A leading nutrition specialist says more local parents are replacing fizzy drinks with water and serving up smaller meal portions in a bid to stop their children becoming fat.
Dr Marian Faughnan, Chief Specialist in Nutrition, at safefood, made the revelation as the cross-border food safety and nutrition body published new research to coincide with the first year of their three year campaign to tackle the everyday habits which can lead to childhood obesity.
She said: “The research revealed a significant increase in the daily consumption of water by children at meal times (+15%) and a reduction in the daily consumption of fizzy drinks (- five per cent).
“It also found that parents are now serving more age-appropriate portion sizes to children (+7%) and an increase in the amount of children getting one hour of physical activity per day (+ 16 per cent).
“The findings highlighted a significant increase in awareness among parents that excess weight in childhood is associated with poorer health in later life (+16 per cent) and that more parents were open to discussing the issue of their child’s weight if they needed to (+21 per cent).”
Health Minister Jim Wells said: “I am grateful for all efforts to address overweight and obesity in our society. Safefood is an important delivery partner in my Department’s Obesity Prevention Strategy, ‘A Fitter Future For All’, and they contribute to public information campaigns that are designed to make both parents and children think more about their eating habits and encourage them to be more physically active in their daily routine.
“It is vital that we continue to raise public awareness of the risks to long term health that obesity can bring and endeavour to change behaviours that lead to a healthier lifestyle.”
Dr Cliodhna Foley-Nolan, Director, Human Health & Nutrition, safefood continued: “Parents are making concrete efforts to develop everyday habits associated with a healthy weight in childhood. While it’s really encouraging and heartening to see that parents report making these practical changes, it’s much too early to say that we’ve won the battle against childhood obesity.
“As a society we didn’t reach this child weight crisis overnight nor will it be solved in one year but these results highlight that our campaign messages have really resonated with parents.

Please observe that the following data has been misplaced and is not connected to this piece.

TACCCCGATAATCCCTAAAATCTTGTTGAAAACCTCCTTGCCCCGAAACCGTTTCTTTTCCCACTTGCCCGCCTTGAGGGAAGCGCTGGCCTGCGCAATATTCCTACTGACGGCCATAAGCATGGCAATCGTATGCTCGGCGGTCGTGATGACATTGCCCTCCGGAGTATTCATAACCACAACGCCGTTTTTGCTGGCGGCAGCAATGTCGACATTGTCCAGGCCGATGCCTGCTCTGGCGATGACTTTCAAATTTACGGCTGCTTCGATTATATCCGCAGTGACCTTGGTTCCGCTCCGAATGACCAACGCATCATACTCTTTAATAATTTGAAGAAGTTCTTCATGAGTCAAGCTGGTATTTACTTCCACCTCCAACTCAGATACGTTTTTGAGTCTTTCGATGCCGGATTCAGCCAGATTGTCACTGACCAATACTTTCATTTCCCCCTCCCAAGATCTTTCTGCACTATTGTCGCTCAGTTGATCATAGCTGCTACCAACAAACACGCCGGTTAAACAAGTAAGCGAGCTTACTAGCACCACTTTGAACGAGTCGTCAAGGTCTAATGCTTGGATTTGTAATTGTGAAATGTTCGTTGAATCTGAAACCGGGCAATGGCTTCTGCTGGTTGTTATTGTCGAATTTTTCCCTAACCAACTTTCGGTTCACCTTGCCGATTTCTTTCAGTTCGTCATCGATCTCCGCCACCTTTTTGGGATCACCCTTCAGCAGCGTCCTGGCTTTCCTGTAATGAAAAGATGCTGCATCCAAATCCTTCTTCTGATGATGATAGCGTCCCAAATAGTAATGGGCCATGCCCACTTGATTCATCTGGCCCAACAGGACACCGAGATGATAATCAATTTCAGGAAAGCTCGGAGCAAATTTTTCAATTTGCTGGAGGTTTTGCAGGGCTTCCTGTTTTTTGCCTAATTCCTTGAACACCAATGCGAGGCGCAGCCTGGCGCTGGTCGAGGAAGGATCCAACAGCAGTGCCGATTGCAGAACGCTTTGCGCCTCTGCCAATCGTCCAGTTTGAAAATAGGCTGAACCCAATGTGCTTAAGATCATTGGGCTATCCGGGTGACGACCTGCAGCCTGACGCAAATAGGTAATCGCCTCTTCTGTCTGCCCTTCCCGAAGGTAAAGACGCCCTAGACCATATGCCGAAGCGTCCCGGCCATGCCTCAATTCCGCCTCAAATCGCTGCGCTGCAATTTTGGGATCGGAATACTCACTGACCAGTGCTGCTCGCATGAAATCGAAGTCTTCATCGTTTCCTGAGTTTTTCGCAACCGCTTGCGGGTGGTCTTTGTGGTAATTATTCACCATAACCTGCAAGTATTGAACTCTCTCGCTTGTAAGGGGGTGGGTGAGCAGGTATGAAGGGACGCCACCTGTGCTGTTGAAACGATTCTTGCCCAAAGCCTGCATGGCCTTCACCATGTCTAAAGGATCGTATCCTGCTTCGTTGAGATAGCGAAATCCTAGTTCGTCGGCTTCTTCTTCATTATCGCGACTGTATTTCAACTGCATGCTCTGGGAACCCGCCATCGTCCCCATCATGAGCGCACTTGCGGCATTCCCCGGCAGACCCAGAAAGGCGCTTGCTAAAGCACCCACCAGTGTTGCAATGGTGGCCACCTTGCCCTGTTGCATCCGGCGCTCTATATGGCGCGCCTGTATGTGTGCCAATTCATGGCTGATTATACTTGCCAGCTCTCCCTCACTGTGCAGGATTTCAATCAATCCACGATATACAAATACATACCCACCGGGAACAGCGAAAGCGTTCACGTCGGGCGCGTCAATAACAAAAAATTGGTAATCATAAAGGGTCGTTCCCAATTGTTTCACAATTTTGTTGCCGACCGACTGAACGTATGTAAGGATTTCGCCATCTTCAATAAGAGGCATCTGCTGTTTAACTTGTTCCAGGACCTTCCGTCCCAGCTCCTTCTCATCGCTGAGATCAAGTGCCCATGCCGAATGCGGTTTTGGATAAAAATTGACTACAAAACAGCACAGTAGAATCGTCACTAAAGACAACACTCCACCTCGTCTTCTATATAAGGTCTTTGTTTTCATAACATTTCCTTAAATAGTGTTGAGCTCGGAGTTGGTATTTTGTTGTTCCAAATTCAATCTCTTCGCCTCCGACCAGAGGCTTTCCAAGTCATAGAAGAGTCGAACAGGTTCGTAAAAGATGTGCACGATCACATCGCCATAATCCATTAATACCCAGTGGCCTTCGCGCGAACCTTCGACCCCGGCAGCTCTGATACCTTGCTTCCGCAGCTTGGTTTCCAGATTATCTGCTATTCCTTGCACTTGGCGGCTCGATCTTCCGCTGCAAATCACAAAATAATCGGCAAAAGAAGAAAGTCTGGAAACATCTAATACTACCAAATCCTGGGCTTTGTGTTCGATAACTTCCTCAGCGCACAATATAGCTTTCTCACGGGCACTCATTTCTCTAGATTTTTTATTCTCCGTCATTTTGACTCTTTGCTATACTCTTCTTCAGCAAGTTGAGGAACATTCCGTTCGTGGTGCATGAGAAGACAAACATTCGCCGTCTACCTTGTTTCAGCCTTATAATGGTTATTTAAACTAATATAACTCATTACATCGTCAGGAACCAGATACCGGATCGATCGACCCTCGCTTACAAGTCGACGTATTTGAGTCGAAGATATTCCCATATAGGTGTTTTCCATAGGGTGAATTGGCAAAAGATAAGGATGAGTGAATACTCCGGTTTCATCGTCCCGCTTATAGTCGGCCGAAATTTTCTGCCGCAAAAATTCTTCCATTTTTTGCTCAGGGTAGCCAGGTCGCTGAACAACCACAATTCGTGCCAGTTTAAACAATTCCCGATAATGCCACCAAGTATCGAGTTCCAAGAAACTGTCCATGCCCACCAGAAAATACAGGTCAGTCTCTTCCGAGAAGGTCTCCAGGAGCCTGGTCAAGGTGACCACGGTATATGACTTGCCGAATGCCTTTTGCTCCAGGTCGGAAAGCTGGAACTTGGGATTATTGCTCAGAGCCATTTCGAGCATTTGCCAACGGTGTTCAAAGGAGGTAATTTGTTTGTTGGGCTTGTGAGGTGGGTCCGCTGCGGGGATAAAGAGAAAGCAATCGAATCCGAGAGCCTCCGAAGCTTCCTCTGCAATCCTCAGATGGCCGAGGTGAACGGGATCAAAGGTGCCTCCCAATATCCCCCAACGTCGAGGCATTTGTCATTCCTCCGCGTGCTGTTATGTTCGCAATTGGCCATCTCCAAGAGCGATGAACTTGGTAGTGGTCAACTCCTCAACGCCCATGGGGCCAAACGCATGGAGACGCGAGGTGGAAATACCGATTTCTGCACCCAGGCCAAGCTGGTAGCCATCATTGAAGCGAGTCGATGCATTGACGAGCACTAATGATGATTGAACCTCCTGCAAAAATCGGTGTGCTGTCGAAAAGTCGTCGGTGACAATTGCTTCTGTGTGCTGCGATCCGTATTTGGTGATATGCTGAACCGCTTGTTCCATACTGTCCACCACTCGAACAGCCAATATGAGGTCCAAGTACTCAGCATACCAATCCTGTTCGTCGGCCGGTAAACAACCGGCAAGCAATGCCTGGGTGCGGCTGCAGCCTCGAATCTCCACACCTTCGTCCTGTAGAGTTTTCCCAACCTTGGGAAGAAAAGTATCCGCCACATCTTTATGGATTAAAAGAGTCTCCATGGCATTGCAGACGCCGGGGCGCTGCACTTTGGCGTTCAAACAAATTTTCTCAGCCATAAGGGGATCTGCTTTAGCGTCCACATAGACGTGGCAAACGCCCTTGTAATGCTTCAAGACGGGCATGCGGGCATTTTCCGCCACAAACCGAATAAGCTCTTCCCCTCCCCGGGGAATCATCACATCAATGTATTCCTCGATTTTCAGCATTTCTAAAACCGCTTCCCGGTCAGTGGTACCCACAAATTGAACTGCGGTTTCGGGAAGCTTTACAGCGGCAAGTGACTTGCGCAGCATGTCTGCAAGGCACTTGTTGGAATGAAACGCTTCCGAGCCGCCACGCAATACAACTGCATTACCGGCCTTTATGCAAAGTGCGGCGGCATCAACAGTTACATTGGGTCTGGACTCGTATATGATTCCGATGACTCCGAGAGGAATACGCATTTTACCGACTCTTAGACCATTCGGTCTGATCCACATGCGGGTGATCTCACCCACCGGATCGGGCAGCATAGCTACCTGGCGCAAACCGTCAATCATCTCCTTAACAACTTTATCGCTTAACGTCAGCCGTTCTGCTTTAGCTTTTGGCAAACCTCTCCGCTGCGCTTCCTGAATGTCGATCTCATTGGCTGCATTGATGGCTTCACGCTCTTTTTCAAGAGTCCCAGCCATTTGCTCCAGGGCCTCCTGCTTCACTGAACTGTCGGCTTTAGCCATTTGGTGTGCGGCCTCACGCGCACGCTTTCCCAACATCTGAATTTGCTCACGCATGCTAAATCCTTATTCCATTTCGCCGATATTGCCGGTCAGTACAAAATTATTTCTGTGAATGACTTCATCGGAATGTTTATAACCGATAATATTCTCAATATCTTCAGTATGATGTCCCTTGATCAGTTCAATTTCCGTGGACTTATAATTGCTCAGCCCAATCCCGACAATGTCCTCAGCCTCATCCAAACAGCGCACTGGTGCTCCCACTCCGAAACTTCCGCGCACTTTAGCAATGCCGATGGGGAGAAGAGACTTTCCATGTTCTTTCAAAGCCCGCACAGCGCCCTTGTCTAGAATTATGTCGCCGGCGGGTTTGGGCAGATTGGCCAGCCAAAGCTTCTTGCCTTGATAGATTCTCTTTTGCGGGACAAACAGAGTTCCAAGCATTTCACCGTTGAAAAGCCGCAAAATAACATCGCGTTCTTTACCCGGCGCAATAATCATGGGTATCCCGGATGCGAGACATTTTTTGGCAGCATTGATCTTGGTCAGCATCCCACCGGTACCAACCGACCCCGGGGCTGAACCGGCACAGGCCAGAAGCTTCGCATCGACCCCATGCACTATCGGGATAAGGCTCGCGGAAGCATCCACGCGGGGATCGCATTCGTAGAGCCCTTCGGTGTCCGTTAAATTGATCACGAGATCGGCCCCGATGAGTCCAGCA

“It’s not easy to cut down on sugary foods when children have become used to overindulging but parents are making really important changes; it’s vital now to keep up this positive momentum for the health of our children.”
The three year, all island campaign to take on childhood obesity by safefood in partnership with the ‘Fitter Futures for All’ Implementation Plan in Northern Ireland and the HSE and Healthy Ireland Framework in the Republic of Ireland, urges parents to make practical changes to everyday lifestyle habits which would make a big difference to their children’s future health.
Dr Tracy Owen from the Public Health Agency (PHA) added: “Childhood is a crucial time to establish healthy eating and physical activity behaviours for later life. While the findings of this research show that we are moving in the right direction, there is still much more to be done.
“Parents and carers have a key role in instilling a culture of eating well and engaging in physical activity from an early age. This will help ensure that children are then equipped with the knowledge and opportunity to make healthier choices throughout their lives.”
To find out more about the safefood campaign including how-to videos from health experts and practical advice for parents, visit: www.safefood.eu.